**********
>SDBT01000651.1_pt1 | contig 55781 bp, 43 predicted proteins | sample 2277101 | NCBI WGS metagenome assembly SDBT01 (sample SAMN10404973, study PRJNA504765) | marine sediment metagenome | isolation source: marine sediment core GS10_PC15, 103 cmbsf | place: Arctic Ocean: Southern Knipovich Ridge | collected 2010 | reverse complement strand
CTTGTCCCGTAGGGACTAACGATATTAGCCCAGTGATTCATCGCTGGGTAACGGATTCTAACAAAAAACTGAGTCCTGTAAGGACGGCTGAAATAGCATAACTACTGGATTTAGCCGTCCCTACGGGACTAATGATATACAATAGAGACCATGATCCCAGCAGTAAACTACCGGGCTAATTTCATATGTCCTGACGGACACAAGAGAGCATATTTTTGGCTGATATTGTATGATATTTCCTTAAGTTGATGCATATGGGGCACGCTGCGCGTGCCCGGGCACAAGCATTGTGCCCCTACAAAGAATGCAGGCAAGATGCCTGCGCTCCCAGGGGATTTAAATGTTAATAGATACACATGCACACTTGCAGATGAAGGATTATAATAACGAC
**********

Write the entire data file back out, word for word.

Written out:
>SDBT01000651.1_pt1 | contig 55781 bp, 43 predicted proteins | sample 2277101 | NCBI WGS metagenome assembly SDBT01 (sample SAMN10404973, study PRJNA504765) | marine sediment metagenome | isolation source: marine sediment core GS10_PC15, 103 cmbsf | place: Arctic Ocean: Southern Knipovich Ridge | collected 2010 | reverse complement strand
CTTGTCCCGTAGGGACTAACGATATTAGCCCAGTGATTCATCGCTGGGTAACGGATTCTAACAAAAAACTGAGTCCTGTAAGGACGGCTGAAATAGCATAACTACTGGATTTAGCCGTCCCTACGGGACTAATGATATACAATAGAGACCATGATCCCAGCAGTAAACTACCGGGCTAATTTCATATGTCCTGACGGACACAAGAGAGCATATTTTTGGCTGATATTGTATGATATTTCCTTAAGTTGATGCATATGGGGCACGCTGCGCGTGCCCGGGCACAAGCATTGTGCCCCTACAAAGAATGCAGGCAAGATGCCTGCGCTCCCAGGGGATTTAAATGTTAATAGATACACATGCACACTTGCAGATGAAGGATTATAATAACGAC